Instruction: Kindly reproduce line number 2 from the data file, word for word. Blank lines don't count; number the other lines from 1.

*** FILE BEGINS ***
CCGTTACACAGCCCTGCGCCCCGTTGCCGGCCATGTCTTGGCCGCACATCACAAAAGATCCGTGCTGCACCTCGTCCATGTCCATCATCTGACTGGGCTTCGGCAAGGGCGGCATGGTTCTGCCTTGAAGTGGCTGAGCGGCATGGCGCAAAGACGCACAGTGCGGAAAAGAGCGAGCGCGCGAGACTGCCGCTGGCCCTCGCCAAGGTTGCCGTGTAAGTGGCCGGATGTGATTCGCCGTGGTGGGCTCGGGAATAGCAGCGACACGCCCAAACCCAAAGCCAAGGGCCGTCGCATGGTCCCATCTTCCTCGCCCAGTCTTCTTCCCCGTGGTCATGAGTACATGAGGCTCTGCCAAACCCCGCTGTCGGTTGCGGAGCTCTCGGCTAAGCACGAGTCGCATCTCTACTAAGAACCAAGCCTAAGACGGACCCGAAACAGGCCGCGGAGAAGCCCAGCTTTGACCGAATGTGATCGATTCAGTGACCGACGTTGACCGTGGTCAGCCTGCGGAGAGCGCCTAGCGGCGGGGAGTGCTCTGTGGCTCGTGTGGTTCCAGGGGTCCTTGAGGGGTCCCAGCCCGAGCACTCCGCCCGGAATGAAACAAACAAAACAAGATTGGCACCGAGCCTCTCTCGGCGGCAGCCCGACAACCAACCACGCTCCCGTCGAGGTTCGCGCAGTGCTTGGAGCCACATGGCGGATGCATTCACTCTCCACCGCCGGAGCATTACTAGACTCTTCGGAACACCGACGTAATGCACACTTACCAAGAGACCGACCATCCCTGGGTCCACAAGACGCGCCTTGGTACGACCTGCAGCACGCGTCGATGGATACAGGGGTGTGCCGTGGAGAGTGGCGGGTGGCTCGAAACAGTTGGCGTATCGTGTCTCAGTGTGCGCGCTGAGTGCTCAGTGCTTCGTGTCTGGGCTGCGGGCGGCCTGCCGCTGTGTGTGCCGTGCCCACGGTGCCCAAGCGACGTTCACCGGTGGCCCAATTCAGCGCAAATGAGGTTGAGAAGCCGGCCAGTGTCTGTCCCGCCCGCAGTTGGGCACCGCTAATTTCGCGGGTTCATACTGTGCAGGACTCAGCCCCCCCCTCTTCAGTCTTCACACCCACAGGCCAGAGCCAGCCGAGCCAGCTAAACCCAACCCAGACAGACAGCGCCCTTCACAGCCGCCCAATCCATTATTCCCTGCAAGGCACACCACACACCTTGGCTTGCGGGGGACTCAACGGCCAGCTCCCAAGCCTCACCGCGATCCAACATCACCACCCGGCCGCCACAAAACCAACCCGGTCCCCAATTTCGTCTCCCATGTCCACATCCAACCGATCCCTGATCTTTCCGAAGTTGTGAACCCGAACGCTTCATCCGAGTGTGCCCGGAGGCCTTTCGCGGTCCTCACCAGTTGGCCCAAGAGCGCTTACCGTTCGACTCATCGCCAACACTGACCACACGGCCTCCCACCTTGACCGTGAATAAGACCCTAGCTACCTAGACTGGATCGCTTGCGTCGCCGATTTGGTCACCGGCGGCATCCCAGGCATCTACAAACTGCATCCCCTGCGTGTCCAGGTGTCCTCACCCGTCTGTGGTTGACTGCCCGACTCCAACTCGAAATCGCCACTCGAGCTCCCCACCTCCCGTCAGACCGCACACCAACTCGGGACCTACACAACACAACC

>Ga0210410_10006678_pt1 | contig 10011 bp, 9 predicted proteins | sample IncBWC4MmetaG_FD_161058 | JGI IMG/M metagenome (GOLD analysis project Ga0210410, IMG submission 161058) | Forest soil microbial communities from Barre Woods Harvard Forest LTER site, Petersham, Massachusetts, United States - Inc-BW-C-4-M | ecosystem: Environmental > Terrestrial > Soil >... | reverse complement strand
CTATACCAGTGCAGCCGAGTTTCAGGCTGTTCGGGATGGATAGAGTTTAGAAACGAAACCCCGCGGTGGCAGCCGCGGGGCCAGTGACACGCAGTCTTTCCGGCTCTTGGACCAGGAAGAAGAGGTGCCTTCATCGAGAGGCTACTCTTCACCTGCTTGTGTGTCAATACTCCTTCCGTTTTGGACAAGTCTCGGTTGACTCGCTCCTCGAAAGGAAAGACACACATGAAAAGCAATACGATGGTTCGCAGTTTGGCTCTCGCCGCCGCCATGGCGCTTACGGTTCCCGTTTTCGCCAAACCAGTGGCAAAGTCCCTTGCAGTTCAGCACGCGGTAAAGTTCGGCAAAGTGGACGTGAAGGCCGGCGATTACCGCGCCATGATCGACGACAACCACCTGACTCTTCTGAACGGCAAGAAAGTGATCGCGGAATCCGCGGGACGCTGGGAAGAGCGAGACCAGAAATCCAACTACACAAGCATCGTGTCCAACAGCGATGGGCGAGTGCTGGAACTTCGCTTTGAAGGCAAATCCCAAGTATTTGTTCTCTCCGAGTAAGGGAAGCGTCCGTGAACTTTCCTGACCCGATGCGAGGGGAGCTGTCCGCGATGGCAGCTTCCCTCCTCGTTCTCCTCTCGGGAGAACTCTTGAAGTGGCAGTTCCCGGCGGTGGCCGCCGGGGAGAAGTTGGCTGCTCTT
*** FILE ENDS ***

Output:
>Ga0210410_10006678_pt1 | contig 10011 bp, 9 predicted proteins | sample IncBWC4MmetaG_FD_161058 | JGI IMG/M metagenome (GOLD analysis project Ga0210410, IMG submission 161058) | Forest soil microbial communities from Barre Woods Harvard Forest LTER site, Petersham, Massachusetts, United States - Inc-BW-C-4-M | ecosystem: Environmental > Terrestrial > Soil >... | reverse complement strand